In reply to my post titled Hirsute Men and Head Hair Loss, Duke writes…
That is fascinating but it prompts a few thoughts. Why not use body hair for transplant processes?
More research into the Red Indian genetic heritage us surely required.
And why does the balding gene only impact on the top of the head and not the sides.
This is a fun question. First, why the top of the head. Leonard Shlain’s book, “Sex, Time and Power: How Women’s Sexuality Shaped Human Evolution,” had an interesting insight into the cause of balding. He postulates that our tribal heritage arose when man lived amongst his peers constituting 100-150 people. When looking at that the hunters (the healthy and fit men) in the light of certain qualities, there was a distribution of 4 traits that would pencil out to an 8% rule. He believed as animals learned to be afraid of man, the 8% of the hunters who were bald did not frighten the animals because they did not have the typical framed face of a hairy man, so animals would not run from them. They fulfilled the role of the spotter in the hunting party. Likewise, 8% of men were color blind and could see the animals in the bush missed by normal color visioned men, 8% were left handed and they threw the spear from the left side of the hunting group and 8% were gay so that they would stay home with the women and become more involved in their activities yet retain the strength to protect them. Fathering of children, while the heterosexual man were away hunting, was therefore not a concern.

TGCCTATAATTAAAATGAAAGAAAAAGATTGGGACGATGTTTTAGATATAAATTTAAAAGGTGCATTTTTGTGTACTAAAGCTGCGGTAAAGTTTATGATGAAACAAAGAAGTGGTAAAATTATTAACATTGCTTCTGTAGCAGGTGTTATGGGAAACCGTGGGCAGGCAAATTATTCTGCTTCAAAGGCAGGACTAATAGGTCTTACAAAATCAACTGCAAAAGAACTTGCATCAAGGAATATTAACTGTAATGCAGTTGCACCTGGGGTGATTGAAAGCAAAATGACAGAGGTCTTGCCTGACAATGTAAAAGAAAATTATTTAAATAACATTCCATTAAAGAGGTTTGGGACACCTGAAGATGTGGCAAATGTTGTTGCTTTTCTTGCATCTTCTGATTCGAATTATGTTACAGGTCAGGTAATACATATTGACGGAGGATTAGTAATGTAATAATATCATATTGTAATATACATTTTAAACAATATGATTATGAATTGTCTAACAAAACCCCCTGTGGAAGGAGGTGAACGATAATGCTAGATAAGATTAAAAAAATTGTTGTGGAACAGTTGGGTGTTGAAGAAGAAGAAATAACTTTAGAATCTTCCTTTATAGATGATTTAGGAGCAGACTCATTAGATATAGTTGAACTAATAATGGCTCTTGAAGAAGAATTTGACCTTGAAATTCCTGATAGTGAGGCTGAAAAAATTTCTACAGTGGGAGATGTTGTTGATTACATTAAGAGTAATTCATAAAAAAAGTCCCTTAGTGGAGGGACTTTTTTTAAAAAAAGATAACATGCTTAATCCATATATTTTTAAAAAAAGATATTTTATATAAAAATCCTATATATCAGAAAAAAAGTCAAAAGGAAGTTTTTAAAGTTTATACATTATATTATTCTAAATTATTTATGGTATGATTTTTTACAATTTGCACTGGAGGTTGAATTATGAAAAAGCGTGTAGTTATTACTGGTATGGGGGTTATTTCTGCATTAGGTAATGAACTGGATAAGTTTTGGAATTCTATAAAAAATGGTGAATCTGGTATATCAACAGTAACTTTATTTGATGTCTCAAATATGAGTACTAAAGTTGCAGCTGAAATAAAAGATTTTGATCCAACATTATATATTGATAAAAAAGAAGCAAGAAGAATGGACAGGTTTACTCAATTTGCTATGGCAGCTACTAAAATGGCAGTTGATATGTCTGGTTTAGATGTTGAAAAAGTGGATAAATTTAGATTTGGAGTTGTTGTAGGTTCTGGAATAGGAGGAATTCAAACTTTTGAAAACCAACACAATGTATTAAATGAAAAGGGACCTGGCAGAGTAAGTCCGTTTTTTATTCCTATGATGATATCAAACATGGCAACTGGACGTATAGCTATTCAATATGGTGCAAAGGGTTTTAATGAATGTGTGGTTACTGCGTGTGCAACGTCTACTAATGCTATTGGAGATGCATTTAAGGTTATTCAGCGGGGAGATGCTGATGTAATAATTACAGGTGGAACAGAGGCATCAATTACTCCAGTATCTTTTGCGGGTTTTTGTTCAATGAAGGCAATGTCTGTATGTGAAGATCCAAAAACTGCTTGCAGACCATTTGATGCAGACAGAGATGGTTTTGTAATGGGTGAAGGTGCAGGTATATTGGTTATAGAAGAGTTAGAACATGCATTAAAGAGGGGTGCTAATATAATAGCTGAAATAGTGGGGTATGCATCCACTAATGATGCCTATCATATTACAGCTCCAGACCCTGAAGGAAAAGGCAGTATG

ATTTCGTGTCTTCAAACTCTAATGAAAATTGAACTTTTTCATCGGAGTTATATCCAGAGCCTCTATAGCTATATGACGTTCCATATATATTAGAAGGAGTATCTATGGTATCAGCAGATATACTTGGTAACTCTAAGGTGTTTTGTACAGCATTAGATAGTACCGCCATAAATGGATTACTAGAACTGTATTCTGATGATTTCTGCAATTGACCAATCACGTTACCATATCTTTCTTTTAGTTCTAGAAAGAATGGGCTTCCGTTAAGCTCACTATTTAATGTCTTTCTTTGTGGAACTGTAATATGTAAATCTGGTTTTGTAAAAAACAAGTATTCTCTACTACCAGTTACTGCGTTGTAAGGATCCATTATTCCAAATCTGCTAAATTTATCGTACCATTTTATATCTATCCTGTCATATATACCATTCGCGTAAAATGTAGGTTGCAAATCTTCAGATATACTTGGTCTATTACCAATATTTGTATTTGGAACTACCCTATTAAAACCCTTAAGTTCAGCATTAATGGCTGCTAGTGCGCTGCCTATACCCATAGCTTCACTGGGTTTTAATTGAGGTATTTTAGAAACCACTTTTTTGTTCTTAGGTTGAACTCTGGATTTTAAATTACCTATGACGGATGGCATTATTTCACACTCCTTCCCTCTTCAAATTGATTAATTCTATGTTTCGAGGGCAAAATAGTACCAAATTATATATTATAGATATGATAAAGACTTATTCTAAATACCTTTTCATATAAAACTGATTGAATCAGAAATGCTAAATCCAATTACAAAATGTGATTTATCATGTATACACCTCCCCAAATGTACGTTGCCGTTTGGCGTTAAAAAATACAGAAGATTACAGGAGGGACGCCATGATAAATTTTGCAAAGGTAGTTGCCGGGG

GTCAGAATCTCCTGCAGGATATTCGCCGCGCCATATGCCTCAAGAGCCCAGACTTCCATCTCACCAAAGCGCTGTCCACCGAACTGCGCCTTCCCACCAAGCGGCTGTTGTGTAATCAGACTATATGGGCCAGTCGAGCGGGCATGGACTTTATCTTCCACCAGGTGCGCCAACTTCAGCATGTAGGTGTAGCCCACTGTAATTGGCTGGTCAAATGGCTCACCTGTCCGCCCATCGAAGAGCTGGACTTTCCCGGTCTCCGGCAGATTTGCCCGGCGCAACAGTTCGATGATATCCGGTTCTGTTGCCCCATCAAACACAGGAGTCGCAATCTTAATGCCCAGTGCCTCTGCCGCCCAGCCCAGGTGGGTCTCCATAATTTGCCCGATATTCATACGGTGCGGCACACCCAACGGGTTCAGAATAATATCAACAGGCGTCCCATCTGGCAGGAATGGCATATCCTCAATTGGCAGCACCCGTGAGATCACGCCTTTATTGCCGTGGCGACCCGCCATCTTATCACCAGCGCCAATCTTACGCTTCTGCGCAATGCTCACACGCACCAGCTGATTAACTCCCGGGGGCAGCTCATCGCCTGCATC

If you take the 100-150 tribe hypothesis into the Red Indian, it would be relatively easy to see that with a small band of Indians that moved over from the Alaskan Bridge and down the Canadian countryside (they initially migrated to what would become the western American territory) it is possible that selective extermination of a sub-set (based upon the balding trait for example) of Indians over some generations during hard times, might have wiped out that genetic characteristic. This hypothesis for the Red Indian has been made by some, but without the presence of a written language or other documentation of their history, such assumptions might be a dangerous precedence to be proposed by a hair transplant surgeon.
Now, regarding body hair transplantation:
Experimentation is presently occurring on the use of body hair in some transplant centers (they just do not call it experimentation). As body hair grows in singular numbers (not follicular units of more than 1 hair each as in scalp hair) and length is not as long, and the hair cycle is possibly much shorter and the sleep cycle much longer, the use of body hair for transplantation might leave much to be desired.